Higher education rankings are a specific but also controversial instrument for quality assurance in higher education. With the ranking of higher education institutions by gender aspects, CEWS has since 2003 regularly provided a tool to compare the position of higher education institutions concerning gender relations on a national level. In the meantime, other institutions developed rankings with indicators on gender equality, and we present their objectives and approach. Finally, this section provides a brief introduction to the general discussion on rankings.
Current ranking: CEWS ranking of higher education institutions 2021 (in German)
Dr. Andrea Löther presented the CEWS ranking in an online lecture on March 10, 2022 (in German). The video of the lecture "Ranking of higher education institutions by gender aspects: Data basis, methodology, use and limitations" and the slides are available on the GESIS series pages "Meet the Experts".
The CEWS ranking of higher education institutions has been published every two years since 2003. Since its first publication, it has established itself as a component of quality assurance for gender equality at higher education institutions, complementing instruments like evaluations or benchmarking. The CEWS ranking aims at presenting quantitative gender (in)equalities at higher education institutions in a nationwide comparison. It relates to the institutions' gender equality mandate: Universities are obliged to ensure the equal participation of men and women in studies, academic qualification and personnel of the higher education institutions. For this reason, the ranking address decision-makers in higher education institutions, such as administrations and management, equal opportunities officers, as well as federal and state ministries, research organizations and politics.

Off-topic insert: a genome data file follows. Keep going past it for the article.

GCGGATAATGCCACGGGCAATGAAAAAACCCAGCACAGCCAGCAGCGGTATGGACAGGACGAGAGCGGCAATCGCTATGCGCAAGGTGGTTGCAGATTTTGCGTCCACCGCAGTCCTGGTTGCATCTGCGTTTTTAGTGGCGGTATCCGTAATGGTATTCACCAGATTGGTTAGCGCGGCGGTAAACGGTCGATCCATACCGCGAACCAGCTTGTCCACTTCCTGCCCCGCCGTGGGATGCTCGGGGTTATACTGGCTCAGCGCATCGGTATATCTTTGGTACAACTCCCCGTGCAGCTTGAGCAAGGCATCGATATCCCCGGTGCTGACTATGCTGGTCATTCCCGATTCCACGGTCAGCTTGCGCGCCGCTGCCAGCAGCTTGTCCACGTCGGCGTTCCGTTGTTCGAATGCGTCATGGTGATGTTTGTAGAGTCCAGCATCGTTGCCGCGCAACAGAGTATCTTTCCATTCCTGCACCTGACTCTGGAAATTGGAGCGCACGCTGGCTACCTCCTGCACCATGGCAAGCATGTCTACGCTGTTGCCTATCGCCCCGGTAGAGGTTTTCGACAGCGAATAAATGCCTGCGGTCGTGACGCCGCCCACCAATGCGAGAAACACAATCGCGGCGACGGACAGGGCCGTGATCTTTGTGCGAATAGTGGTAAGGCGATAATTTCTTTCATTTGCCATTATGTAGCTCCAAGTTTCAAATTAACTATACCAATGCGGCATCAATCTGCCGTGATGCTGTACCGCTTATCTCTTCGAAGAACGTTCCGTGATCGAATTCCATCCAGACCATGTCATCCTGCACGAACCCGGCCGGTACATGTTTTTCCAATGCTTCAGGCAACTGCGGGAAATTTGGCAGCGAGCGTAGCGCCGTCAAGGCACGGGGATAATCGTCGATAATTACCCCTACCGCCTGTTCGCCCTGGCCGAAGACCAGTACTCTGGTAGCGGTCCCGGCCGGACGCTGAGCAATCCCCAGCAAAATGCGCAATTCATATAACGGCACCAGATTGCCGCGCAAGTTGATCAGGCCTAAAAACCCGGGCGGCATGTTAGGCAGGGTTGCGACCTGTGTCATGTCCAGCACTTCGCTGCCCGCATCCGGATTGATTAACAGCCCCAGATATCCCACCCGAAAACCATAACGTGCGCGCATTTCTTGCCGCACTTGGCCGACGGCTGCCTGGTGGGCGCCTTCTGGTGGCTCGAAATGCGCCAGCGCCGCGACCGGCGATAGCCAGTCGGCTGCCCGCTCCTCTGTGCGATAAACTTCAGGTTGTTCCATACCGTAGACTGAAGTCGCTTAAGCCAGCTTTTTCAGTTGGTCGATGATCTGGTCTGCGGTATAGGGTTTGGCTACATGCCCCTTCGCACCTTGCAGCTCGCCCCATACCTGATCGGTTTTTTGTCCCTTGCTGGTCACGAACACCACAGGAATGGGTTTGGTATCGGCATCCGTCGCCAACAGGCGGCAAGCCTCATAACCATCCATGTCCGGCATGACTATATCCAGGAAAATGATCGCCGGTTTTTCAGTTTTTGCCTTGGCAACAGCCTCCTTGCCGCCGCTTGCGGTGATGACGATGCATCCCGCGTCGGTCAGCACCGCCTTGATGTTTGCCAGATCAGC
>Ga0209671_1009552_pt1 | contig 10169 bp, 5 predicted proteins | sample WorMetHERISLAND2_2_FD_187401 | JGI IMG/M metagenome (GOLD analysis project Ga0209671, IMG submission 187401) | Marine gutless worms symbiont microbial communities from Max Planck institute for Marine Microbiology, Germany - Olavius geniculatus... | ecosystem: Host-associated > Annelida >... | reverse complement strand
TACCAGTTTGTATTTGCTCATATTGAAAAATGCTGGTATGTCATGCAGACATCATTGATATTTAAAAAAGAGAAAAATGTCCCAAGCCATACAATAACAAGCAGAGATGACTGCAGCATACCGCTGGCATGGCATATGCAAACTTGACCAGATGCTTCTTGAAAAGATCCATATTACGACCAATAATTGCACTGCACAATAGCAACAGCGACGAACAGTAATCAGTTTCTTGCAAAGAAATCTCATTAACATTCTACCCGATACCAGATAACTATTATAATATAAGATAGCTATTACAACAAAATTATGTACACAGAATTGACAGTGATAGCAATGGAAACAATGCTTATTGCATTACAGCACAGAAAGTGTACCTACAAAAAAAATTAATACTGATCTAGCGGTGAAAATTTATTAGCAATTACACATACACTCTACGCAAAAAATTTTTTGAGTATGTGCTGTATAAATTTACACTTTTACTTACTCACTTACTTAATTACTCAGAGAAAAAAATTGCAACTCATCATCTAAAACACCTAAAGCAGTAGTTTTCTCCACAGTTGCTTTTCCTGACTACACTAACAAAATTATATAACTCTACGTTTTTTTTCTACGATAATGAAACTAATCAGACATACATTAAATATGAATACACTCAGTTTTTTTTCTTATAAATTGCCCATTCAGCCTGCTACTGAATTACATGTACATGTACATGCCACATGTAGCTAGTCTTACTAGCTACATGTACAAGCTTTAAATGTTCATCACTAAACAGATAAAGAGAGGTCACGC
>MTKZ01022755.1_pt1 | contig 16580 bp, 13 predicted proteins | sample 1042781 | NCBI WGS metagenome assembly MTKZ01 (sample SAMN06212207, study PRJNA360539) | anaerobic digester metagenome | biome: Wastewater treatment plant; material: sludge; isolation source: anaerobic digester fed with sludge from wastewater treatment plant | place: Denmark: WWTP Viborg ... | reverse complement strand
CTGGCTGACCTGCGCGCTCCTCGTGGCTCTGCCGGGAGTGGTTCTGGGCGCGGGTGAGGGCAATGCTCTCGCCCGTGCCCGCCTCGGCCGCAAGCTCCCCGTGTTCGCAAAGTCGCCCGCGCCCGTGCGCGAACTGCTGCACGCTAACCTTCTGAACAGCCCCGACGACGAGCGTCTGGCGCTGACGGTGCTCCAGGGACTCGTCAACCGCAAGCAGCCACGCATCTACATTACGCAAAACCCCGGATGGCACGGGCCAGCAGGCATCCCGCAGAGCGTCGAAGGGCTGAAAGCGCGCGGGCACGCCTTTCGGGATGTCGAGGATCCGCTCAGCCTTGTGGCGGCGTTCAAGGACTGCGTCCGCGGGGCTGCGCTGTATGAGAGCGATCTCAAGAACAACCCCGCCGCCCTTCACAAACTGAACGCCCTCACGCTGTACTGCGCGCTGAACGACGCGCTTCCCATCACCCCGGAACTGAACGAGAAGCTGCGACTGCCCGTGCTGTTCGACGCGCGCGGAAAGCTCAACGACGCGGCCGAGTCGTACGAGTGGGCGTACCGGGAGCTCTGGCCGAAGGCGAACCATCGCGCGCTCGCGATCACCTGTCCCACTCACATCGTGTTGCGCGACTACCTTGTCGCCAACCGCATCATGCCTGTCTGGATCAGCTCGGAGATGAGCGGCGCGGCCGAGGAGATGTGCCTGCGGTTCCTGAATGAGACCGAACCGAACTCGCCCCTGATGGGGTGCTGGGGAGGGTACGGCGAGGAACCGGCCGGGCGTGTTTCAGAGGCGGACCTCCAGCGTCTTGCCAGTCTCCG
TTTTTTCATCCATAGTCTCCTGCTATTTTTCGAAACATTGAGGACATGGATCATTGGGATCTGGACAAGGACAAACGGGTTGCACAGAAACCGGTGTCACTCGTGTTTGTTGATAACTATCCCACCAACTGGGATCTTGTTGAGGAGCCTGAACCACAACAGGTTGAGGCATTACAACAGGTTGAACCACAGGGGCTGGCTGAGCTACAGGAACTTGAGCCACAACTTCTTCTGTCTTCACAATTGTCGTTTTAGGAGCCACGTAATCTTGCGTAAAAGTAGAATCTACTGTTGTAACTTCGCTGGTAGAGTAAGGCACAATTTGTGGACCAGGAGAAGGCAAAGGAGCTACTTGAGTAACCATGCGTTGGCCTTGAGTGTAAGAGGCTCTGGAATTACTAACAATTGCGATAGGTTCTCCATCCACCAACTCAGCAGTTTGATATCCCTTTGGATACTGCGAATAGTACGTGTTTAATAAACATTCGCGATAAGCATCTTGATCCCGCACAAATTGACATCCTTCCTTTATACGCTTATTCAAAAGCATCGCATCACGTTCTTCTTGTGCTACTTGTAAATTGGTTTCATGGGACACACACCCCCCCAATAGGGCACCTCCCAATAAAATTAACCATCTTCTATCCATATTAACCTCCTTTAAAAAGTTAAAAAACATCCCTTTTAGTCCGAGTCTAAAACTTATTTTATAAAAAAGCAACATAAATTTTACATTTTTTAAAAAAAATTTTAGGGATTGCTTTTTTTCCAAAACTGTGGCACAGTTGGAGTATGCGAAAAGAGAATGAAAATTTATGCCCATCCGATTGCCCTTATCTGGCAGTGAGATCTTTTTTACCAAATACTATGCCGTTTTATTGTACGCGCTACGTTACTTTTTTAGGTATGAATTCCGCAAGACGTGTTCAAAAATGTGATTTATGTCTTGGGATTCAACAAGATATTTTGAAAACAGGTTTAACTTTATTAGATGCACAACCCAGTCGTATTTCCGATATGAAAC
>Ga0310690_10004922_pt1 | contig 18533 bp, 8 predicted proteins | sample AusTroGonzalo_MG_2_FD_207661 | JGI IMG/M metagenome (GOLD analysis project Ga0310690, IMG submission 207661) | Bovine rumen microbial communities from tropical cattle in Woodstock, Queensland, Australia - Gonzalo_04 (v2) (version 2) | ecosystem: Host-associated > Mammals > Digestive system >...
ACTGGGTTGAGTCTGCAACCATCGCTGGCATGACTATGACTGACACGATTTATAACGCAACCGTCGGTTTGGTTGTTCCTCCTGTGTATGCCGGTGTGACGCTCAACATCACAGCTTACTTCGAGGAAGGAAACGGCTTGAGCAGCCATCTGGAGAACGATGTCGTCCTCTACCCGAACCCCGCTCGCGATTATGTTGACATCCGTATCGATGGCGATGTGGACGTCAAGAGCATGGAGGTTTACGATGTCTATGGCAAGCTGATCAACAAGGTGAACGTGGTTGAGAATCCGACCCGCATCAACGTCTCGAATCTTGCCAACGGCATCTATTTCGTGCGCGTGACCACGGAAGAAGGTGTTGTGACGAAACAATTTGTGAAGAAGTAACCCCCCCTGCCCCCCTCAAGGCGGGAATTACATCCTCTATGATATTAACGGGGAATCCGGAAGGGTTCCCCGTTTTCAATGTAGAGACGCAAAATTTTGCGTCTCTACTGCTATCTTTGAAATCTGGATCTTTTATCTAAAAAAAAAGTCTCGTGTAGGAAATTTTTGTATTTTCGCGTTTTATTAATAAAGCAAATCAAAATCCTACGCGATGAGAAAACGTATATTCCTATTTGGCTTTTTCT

Methodology And Indicators
To assess the performance of higher education institutions, including universities of applied sciences and colleges of art and music, the indicators of the ranking inform about students, academic qualifications, personnel and changes over time. The indicators follow the logic of the cascade model (see the subpage Gender Monitoring in Practice). The reference value is the proportion of women students or the proportion of women doctorates. The ranking includes the following indicators:
Proportion of women doctorates to women students
- Academic qualification after the doctorate
Women's share of habilitations and junior professorships to women doctorates
- Academic staff below the lifetime professorship level
Proportion of women among academic staff to women students
Proportion of women professors to women doctorates
- Changes in the proportion of women among academic staff below the lifetime professorship level
Difference in the proportion of women in the reference year compared to five years earlier
- Change in the proportion of women in professorships
Difference in the proportion of women in the reference year compared to five years previously
Proportion of women students in disciplines in which the proportion of women students nationwide is below 40 percent, in relation to the proportion of women students nationwide
The CEWS ranking does not show individual positions but calculates three ranking groups: top group, middle group and bottom group. The assignment to the ranking groups rely on quartiles for most indicators: The top group includes the best 25 per cent, the bottom group the quarter of higher education institutions with the worst scores. Thresholds are set for the trend indicators.
The calculation of the overall ranking results from summing the points for the individual indicators. The indicators are not weighted. The student indicator is not included in the overall ranking because not all higher education institutions have any of the disciplines for which it is calculated.